Years ago I would try to slip into a Blackmar-Diemer after 1.d4 Nf6 with 2.f3, looking for an obliging 2...d5 3.e4 dxe4 4.Nc3. But Black has too many good replies, such as 3...c5, so these days I almost never play this line. However, a couple of decades ago in a rated OTB game I was surprised with another third move by Black. (From the August 1988 issue (Nr 32) of BDG World).
Purser, Tom - Watson, Lavelle
Ramstein, Germany, 1978
1.d4 Nf6 2.f3 e6 3.e4 Nxe4
4.fxe4 Qh4+ (Anyone who plays an early f3 ought to be alert to this idea.) 5.Ke2 Qxe4+ 6.Be3 b6 7.Nd2 Ba6+ 8.Kf2 Qh4+ 9.g3 Qf6+
10.Qf3 Bb7 11.Qxf6 gxf6 12.Bg2
And I stumbled on to win in 47 moves. I thought this was a unique opening (had you seen it before?). Imagine my surprise when months later I discovered a game in Diemer's Blackmar Gemeinde which was an exact duplicate for the first nine moves. In fact Diemer had even put a name on the opening: "Dr. Willy Linder Gambit." Perhaps "willy nilly" would be better.
Diemer,EJ - De Wolf
1.d4 Nf6 2.f3 e6 3.e4 Nxe4 4.fxe4 Qh4+ 5.Ke2 Qxe4+ 6.Be3 b6 7.Nd2 Ba6+ 8.Kf2 Qh4+ 9.g3 Qf6+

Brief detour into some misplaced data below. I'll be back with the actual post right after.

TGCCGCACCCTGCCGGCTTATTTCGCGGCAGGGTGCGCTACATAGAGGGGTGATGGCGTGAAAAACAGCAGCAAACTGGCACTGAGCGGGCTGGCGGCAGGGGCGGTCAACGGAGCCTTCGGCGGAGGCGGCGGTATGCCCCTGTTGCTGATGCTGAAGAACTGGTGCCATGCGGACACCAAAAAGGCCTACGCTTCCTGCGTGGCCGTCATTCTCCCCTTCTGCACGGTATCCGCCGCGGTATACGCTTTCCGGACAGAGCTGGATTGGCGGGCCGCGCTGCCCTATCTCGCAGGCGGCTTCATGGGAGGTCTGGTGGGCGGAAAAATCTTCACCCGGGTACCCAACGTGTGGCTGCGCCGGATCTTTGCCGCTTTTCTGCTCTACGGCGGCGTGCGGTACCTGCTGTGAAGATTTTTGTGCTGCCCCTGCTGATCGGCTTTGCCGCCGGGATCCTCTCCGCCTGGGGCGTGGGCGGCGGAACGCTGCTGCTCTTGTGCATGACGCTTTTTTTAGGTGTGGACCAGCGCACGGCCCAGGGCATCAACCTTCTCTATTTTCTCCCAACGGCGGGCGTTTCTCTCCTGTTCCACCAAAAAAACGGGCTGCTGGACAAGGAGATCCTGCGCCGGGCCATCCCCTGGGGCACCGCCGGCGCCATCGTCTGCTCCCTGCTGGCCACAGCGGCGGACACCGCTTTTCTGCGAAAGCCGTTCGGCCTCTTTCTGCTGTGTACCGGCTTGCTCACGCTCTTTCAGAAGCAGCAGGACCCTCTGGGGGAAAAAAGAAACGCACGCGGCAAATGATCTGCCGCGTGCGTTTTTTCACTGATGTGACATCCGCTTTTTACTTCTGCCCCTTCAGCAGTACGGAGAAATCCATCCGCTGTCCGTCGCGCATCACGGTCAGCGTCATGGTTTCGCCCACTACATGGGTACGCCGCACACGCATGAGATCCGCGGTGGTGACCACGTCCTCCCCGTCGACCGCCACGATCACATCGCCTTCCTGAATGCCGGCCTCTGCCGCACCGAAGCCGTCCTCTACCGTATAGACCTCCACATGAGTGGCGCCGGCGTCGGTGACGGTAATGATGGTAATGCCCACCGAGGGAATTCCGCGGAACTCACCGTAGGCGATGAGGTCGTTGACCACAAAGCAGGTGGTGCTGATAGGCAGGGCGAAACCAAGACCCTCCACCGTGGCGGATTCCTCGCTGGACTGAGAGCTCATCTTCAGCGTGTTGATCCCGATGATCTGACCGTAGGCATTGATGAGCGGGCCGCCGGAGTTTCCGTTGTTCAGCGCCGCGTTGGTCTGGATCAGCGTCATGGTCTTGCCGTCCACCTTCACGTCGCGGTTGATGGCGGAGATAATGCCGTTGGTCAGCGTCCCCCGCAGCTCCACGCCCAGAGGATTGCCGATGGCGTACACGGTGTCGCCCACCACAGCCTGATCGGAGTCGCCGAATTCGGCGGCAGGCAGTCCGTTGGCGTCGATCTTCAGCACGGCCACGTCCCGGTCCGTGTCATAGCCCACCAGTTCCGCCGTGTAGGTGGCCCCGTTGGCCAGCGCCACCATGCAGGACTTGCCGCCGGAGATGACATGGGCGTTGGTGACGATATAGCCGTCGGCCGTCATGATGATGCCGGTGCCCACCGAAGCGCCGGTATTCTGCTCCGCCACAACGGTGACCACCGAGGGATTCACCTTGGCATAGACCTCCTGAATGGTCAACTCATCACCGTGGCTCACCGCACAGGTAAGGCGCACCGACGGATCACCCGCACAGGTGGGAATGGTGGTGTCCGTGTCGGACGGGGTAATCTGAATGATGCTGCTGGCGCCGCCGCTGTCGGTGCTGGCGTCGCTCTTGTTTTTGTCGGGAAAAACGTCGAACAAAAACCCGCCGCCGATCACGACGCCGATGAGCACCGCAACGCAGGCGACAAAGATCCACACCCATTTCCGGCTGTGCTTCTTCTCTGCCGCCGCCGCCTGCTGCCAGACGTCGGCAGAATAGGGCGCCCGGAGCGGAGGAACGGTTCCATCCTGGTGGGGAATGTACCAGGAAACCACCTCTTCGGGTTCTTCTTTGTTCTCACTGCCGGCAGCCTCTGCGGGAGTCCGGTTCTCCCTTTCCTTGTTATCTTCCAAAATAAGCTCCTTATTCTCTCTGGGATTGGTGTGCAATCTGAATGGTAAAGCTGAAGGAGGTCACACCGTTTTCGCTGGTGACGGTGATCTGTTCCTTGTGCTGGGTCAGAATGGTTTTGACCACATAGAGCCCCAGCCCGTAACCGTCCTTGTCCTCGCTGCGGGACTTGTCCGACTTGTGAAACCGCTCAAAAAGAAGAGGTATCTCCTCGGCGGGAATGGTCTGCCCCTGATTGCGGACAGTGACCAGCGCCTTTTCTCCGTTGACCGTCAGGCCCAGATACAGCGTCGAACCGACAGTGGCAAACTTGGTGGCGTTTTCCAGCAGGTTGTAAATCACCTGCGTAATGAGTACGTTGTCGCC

To this point, identical with Purser-Watson, above. 10.Ngf3 Bb7 11.Bd3 h6 12.h4 d5 13.Qe2 Rg8
(White was threatening 14.Bg5) 14.Rad1 Bd6 15.Kg2 Qe7 16.Bg1
("Under all circumstances e5 must be prevented, and pressure kept on f7."-- Diemer) 16...c5 17.Bb5+ Kd8 18.c3 a6 19.Ba4 b5 20.Bc2 Nd7 21.Re1 Kc7 22.a4 Bc6 23.dxc5 Nxc5 24.Nd4 bxa4 25.Nxc6 Kxc6 26.c4 Qf6 27.Nf3 Nb3 28.Bxb3 axb3 29.cxd5+ exd5 30.Nd4+ Kb7 31.Qd3 Qg6 32.Qxb3+ Kc8 33.Qc3+ Bc7 34.Re7 Ra7 35.Bf2 Qf6 36.Rhe1 Rb7 37.Qc5 Rd8 38.Nc6 Bb6 39.Na7+ Kb8 40.Rxb7+ Kxb7 41.Re7+ 1-0
[Black resigned, for as Diemer put it, "he only had a choice between different mates: 41.Re7+ Ka8 42.Qxb6 Qxe7 43.Nc6 Qe4+ 44.Kh2! " This game is from the tourney in which Diemer finished second behind O'Kelly, losing to the grandmaster in the final round.]
Play through and download these two games plus a few more in this variation here.